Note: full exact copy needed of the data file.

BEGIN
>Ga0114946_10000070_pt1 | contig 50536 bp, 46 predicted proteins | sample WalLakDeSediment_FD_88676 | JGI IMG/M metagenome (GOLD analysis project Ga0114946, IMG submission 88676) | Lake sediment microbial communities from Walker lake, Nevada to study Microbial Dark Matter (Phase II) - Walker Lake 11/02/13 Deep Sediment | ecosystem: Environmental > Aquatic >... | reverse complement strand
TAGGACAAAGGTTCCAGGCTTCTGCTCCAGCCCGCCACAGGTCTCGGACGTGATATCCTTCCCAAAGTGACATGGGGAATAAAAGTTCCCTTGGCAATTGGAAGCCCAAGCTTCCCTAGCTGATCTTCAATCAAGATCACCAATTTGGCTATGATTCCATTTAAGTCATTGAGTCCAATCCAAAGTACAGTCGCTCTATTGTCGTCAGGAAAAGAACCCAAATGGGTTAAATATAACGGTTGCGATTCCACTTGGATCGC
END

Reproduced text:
>Ga0114946_10000070_pt1 | contig 50536 bp, 46 predicted proteins | sample WalLakDeSediment_FD_88676 | JGI IMG/M metagenome (GOLD analysis project Ga0114946, IMG submission 88676) | Lake sediment microbial communities from Walker lake, Nevada to study Microbial Dark Matter (Phase II) - Walker Lake 11/02/13 Deep Sediment | ecosystem: Environmental > Aquatic >... | reverse complement strand
TAGGACAAAGGTTCCAGGCTTCTGCTCCAGCCCGCCACAGGTCTCGGACGTGATATCCTTCCCAAAGTGACATGGGGAATAAAAGTTCCCTTGGCAATTGGAAGCCCAAGCTTCCCTAGCTGATCTTCAATCAAGATCACCAATTTGGCTATGATTCCATTTAAGTCATTGAGTCCAATCCAAAGTACAGTCGCTCTATTGTCGTCAGGAAAAGAACCCAAATGGGTTAAATATAACGGTTGCGATTCCACTTGGATCGC